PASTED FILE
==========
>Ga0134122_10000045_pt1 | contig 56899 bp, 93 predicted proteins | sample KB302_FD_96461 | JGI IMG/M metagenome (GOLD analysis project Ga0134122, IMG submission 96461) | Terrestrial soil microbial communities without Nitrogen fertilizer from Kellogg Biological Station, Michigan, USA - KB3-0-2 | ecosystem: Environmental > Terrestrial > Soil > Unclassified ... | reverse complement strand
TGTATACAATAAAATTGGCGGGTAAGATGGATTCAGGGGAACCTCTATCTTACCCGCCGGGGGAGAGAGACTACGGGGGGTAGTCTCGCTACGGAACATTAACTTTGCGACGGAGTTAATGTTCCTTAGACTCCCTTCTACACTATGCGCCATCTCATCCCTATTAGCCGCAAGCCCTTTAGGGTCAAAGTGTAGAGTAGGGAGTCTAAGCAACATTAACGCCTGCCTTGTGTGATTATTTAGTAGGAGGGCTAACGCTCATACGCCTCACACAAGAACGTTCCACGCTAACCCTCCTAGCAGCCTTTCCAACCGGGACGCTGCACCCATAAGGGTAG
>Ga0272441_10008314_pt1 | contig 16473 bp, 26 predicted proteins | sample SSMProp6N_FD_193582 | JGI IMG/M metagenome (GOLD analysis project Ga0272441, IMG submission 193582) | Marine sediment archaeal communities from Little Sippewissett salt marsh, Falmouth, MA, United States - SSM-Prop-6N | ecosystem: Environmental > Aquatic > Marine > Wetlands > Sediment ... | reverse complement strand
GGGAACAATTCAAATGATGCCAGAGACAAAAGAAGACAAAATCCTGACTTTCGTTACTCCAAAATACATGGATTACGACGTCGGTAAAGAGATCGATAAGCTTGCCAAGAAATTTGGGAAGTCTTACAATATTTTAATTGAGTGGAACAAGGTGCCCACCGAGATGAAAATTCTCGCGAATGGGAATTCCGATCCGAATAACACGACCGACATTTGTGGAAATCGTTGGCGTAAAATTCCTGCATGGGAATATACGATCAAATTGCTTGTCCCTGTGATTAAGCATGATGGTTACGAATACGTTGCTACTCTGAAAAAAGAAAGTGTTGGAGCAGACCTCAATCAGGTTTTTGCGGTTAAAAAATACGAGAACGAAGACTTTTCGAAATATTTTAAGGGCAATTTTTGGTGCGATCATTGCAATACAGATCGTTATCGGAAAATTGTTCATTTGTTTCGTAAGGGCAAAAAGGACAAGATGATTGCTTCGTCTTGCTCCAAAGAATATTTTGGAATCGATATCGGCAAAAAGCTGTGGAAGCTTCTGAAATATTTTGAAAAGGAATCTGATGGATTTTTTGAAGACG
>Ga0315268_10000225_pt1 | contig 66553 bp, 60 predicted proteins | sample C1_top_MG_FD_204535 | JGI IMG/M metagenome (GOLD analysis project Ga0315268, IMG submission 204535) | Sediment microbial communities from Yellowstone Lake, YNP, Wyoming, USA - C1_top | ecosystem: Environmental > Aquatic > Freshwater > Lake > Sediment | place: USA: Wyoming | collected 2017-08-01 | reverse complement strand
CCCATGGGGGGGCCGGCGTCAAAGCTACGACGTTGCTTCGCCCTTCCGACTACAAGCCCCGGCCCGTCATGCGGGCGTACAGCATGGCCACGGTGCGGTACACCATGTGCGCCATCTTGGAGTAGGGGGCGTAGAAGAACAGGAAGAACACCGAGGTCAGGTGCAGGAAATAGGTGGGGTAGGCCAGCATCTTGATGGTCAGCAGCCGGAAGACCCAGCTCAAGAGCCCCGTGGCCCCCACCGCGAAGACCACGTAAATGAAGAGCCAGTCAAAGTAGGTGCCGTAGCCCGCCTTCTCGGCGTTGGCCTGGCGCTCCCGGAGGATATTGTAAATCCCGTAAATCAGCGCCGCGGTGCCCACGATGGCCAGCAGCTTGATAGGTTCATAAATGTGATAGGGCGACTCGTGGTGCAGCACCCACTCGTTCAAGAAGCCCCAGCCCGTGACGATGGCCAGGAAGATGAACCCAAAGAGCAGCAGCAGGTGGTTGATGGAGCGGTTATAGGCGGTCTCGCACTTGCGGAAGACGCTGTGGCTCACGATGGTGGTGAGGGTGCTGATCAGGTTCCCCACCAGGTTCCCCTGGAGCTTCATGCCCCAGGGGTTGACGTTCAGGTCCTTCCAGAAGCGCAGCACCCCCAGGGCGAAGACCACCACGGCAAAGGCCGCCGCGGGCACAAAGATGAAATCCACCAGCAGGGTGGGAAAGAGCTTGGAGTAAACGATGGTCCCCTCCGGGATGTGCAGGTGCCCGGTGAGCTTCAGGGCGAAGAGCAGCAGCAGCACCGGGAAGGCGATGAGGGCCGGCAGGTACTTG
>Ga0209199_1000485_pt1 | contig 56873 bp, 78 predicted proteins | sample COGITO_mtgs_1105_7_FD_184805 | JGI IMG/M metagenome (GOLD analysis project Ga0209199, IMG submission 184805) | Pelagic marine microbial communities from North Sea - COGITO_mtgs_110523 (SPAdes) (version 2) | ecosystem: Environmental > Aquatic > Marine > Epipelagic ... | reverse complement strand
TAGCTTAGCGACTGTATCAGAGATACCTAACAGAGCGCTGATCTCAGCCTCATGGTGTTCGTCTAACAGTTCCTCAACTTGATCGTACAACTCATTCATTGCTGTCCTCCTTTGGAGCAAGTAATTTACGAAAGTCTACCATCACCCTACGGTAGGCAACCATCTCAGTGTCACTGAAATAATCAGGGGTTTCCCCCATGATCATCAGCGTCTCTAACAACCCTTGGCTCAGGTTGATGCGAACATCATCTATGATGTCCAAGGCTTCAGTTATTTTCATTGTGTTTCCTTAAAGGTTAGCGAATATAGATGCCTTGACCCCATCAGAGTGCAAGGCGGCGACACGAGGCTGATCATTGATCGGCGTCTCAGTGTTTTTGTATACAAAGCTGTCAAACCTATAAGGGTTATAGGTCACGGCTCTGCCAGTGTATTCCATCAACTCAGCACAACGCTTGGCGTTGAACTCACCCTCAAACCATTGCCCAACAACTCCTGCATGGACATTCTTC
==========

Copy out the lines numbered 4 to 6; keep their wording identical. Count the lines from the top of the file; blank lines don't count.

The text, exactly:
GGGAACAATTCAAATGATGCCAGAGACAAAAGAAGACAAAATCCTGACTTTCGTTACTCCAAAATACATGGATTACGACGTCGGTAAAGAGATCGATAAGCTTGCCAAGAAATTTGGGAAGTCTTACAATATTTTAATTGAGTGGAACAAGGTGCCCACCGAGATGAAAATTCTCGCGAATGGGAATTCCGATCCGAATAACACGACCGACATTTGTGGAAATCGTTGGCGTAAAATTCCTGCATGGGAATATACGATCAAATTGCTTGTCCCTGTGATTAAGCATGATGGTTACGAATACGTTGCTACTCTGAAAAAAGAAAGTGTTGGAGCAGACCTCAATCAGGTTTTTGCGGTTAAAAAATACGAGAACGAAGACTTTTCGAAATATTTTAAGGGCAATTTTTGGTGCGATCATTGCAATACAGATCGTTATCGGAAAATTGTTCATTTGTTTCGTAAGGGCAAAAAGGACAAGATGATTGCTTCGTCTTGCTCCAAAGAATATTTTGGAATCGATATCGGCAAAAAGCTGTGGAAGCTTCTGAAATATTTTGAAAAGGAATCTGATGGATTTTTTGAAGACG
>Ga0315268_10000225_pt1 | contig 66553 bp, 60 predicted proteins | sample C1_top_MG_FD_204535 | JGI IMG/M metagenome (GOLD analysis project Ga0315268, IMG submission 204535) | Sediment microbial communities from Yellowstone Lake, YNP, Wyoming, USA - C1_top | ecosystem: Environmental > Aquatic > Freshwater > Lake > Sediment | place: USA: Wyoming | collected 2017-08-01 | reverse complement strand
CCCATGGGGGGGCCGGCGTCAAAGCTACGACGTTGCTTCGCCCTTCCGACTACAAGCCCCGGCCCGTCATGCGGGCGTACAGCATGGCCACGGTGCGGTACACCATGTGCGCCATCTTGGAGTAGGGGGCGTAGAAGAACAGGAAGAACACCGAGGTCAGGTGCAGGAAATAGGTGGGGTAGGCCAGCATCTTGATGGTCAGCAGCCGGAAGACCCAGCTCAAGAGCCCCGTGGCCCCCACCGCGAAGACCACGTAAATGAAGAGCCAGTCAAAGTAGGTGCCGTAGCCCGCCTTCTCGGCGTTGGCCTGGCGCTCCCGGAGGATATTGTAAATCCCGTAAATCAGCGCCGCGGTGCCCACGATGGCCAGCAGCTTGATAGGTTCATAAATGTGATAGGGCGACTCGTGGTGCAGCACCCACTCGTTCAAGAAGCCCCAGCCCGTGACGATGGCCAGGAAGATGAACCCAAAGAGCAGCAGCAGGTGGTTGATGGAGCGGTTATAGGCGGTCTCGCACTTGCGGAAGACGCTGTGGCTCACGATGGTGGTGAGGGTGCTGATCAGGTTCCCCACCAGGTTCCCCTGGAGCTTCATGCCCCAGGGGTTGACGTTCAGGTCCTTCCAGAAGCGCAGCACCCCCAGGGCGAAGACCACCACGGCAAAGGCCGCCGCGGGCACAAAGATGAAATCCACCAGCAGGGTGGGAAAGAGCTTGGAGTAAACGATGGTCCCCTCCGGGATGTGCAGGTGCCCGGTGAGCTTCAGGGCGAAGAGCAGCAGCAGCACCGGGAAGGCGATGAGGGCCGGCAGGTACTTG